So what we got was best possible alternative.  A reboot with fun characters who had good chemistry.  The film isn't anywhere near as witty as the original (but then, who could ever match Bill Murray?  Although Kate McKinnon sure gets some goddamn props for stealing this new film in the same way Murray stole the original).

Pretty much everybody in the cast (with the sorry exception of Neil Casey, who played the lame villain, Rowan North) was fantastic in the movie.  McKinnon and Hemsworth rocked the house, but Wiig, McCarthy, Jones were as funny as they ever are.

It leaves me wanting a sequel.  And a new animated series with these characters.  

Not too shabby, considering what else could've been.

Thursday, July 14, 2016

80% done with technology

So in actually working through the descriptions and mechanics of all these inventions, I've had to (as I knew that I would) shuffle them around a bit, combine, split, tweak, re-fluff.  Some have gone up in level, some have come down, and (especially) all the automata have gotten more flavorful names.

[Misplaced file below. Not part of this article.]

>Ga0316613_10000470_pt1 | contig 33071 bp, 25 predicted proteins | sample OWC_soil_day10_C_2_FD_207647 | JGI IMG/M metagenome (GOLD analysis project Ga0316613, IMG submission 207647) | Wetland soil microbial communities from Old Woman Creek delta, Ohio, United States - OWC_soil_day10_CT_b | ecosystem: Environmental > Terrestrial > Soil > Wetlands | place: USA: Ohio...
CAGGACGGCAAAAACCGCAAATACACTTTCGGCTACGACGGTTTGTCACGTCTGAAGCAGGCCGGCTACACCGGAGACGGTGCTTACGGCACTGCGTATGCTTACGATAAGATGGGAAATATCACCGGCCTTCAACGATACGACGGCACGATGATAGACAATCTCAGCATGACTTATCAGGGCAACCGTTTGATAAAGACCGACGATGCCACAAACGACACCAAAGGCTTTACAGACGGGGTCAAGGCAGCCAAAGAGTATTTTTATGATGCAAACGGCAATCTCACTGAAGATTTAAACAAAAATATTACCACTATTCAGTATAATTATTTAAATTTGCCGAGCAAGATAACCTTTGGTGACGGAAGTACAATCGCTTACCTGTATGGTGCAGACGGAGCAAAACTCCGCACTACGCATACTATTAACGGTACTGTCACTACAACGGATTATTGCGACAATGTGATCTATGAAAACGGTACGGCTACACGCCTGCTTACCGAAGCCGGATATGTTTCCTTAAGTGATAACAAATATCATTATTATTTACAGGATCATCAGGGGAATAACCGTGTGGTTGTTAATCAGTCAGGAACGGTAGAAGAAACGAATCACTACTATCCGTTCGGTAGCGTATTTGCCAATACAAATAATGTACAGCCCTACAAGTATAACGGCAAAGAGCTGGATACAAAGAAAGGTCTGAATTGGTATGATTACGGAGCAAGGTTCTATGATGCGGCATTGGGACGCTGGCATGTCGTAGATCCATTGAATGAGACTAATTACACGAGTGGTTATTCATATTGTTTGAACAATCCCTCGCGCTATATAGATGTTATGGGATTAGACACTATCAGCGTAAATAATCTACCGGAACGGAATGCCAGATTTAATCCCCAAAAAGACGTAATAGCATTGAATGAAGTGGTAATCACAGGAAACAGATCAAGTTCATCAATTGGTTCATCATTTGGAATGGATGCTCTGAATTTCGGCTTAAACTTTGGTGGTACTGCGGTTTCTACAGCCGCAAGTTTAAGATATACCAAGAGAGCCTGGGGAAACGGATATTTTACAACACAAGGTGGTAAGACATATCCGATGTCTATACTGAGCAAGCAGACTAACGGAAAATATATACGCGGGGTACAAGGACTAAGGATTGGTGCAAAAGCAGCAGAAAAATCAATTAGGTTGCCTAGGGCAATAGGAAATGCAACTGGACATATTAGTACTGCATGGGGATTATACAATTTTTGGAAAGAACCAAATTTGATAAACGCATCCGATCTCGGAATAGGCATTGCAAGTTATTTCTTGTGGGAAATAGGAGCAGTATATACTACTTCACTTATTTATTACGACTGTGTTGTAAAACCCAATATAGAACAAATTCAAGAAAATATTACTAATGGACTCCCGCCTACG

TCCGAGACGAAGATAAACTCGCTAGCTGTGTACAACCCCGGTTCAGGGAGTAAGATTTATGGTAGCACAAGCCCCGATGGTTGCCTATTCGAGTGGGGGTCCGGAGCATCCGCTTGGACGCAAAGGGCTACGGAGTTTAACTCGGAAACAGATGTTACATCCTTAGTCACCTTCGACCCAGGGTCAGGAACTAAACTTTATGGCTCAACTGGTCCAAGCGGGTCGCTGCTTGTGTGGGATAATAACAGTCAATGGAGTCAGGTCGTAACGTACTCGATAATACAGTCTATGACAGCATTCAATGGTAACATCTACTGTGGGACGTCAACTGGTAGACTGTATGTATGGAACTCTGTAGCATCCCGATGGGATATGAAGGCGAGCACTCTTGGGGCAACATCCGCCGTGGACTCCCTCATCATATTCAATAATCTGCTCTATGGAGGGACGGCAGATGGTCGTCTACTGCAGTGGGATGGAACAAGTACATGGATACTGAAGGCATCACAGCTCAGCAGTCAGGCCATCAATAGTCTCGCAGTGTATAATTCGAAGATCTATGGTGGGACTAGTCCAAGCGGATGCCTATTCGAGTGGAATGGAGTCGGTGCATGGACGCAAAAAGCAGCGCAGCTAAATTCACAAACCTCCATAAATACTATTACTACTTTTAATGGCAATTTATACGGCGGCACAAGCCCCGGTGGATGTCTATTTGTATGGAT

(I will say this much: the 2nd edition E&E tech is going to be very good at making robots.)

Thursday, July 7, 2016

E&E 2nd edition preview—1st level inventions

Here's the list of small gadgets, chemical preparations, and full inventions that techs will be able to build in E&E 2nd edition:

And, for your appetite-whetting edification, I'll go ahead and post the list of 1st level inventions right here.  Keep in mind that this new edition uses a copper standard, so most equipment prices are in cp and 1 cp of treasure must be wasted (i.e. not spent on useful things like gear or technology) to earn 1 XP.  The noted encumbrance values (EV) assume the use of that grid-based inventory system I cooked up several posts ago.  All of these 1st-level inventions require 3–4 days of work and 100 cp worth of materials to build; and the tech must pass a successful Int check or else the invention will be flawed and prone to failure.